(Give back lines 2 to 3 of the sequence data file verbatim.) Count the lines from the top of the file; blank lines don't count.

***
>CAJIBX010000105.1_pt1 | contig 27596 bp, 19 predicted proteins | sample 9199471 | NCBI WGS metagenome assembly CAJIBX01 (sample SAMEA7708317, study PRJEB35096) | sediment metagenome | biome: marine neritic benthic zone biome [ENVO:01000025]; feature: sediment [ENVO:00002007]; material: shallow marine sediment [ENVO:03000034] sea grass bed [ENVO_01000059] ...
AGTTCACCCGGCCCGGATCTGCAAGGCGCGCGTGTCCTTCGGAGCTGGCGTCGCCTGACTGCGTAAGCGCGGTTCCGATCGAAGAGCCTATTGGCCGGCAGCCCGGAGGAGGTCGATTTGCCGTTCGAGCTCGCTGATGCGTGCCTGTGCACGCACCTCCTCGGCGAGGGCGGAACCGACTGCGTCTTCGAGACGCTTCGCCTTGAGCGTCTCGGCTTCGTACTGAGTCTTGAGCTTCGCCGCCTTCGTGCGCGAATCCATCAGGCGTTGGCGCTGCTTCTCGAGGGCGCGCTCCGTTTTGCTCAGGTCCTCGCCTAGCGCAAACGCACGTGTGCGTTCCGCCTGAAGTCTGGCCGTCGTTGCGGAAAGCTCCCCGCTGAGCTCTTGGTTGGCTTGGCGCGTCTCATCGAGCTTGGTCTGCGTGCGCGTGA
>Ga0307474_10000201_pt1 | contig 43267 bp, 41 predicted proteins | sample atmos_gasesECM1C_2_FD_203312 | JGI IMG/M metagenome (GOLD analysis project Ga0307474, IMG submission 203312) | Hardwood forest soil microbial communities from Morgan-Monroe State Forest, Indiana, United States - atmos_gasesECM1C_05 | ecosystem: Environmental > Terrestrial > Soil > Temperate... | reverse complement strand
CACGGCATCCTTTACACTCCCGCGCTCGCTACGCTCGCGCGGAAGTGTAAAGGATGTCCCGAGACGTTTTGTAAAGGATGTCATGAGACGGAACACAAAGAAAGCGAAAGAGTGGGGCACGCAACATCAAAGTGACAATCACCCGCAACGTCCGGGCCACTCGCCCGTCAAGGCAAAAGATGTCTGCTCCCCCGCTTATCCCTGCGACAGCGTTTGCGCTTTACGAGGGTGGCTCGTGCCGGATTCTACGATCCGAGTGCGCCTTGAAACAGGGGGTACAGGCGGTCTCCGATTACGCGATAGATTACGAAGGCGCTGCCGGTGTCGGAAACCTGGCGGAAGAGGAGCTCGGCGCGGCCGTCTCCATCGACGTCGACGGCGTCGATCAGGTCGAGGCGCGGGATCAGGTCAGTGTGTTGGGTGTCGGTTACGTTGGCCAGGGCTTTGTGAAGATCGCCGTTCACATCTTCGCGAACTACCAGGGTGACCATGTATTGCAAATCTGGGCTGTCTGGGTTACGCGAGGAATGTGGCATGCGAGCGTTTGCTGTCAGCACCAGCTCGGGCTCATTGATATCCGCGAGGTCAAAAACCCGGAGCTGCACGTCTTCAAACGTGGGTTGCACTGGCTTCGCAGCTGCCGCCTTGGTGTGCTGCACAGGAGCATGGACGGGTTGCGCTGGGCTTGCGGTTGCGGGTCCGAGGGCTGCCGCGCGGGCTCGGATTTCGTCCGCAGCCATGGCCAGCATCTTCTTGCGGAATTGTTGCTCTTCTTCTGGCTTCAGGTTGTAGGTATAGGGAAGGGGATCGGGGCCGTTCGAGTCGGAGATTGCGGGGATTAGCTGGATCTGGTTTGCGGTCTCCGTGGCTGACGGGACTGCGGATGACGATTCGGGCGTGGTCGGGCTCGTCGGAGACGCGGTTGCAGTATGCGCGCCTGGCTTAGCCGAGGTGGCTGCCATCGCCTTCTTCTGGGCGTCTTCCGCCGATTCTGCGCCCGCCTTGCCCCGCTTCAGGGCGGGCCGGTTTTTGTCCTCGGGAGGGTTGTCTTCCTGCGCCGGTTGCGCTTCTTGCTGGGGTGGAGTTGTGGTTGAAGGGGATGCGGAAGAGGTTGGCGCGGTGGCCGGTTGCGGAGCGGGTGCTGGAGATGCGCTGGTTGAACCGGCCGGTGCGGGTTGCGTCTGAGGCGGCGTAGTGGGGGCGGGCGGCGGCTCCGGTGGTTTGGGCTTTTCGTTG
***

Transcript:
AGTTCACCCGGCCCGGATCTGCAAGGCGCGCGTGTCCTTCGGAGCTGGCGTCGCCTGACTGCGTAAGCGCGGTTCCGATCGAAGAGCCTATTGGCCGGCAGCCCGGAGGAGGTCGATTTGCCGTTCGAGCTCGCTGATGCGTGCCTGTGCACGCACCTCCTCGGCGAGGGCGGAACCGACTGCGTCTTCGAGACGCTTCGCCTTGAGCGTCTCGGCTTCGTACTGAGTCTTGAGCTTCGCCGCCTTCGTGCGCGAATCCATCAGGCGTTGGCGCTGCTTCTCGAGGGCGCGCTCCGTTTTGCTCAGGTCCTCGCCTAGCGCAAACGCACGTGTGCGTTCCGCCTGAAGTCTGGCCGTCGTTGCGGAAAGCTCCCCGCTGAGCTCTTGGTTGGCTTGGCGCGTCTCATCGAGCTTGGTCTGCGTGCGCGTGA
>Ga0307474_10000201_pt1 | contig 43267 bp, 41 predicted proteins | sample atmos_gasesECM1C_2_FD_203312 | JGI IMG/M metagenome (GOLD analysis project Ga0307474, IMG submission 203312) | Hardwood forest soil microbial communities from Morgan-Monroe State Forest, Indiana, United States - atmos_gasesECM1C_05 | ecosystem: Environmental > Terrestrial > Soil > Temperate... | reverse complement strand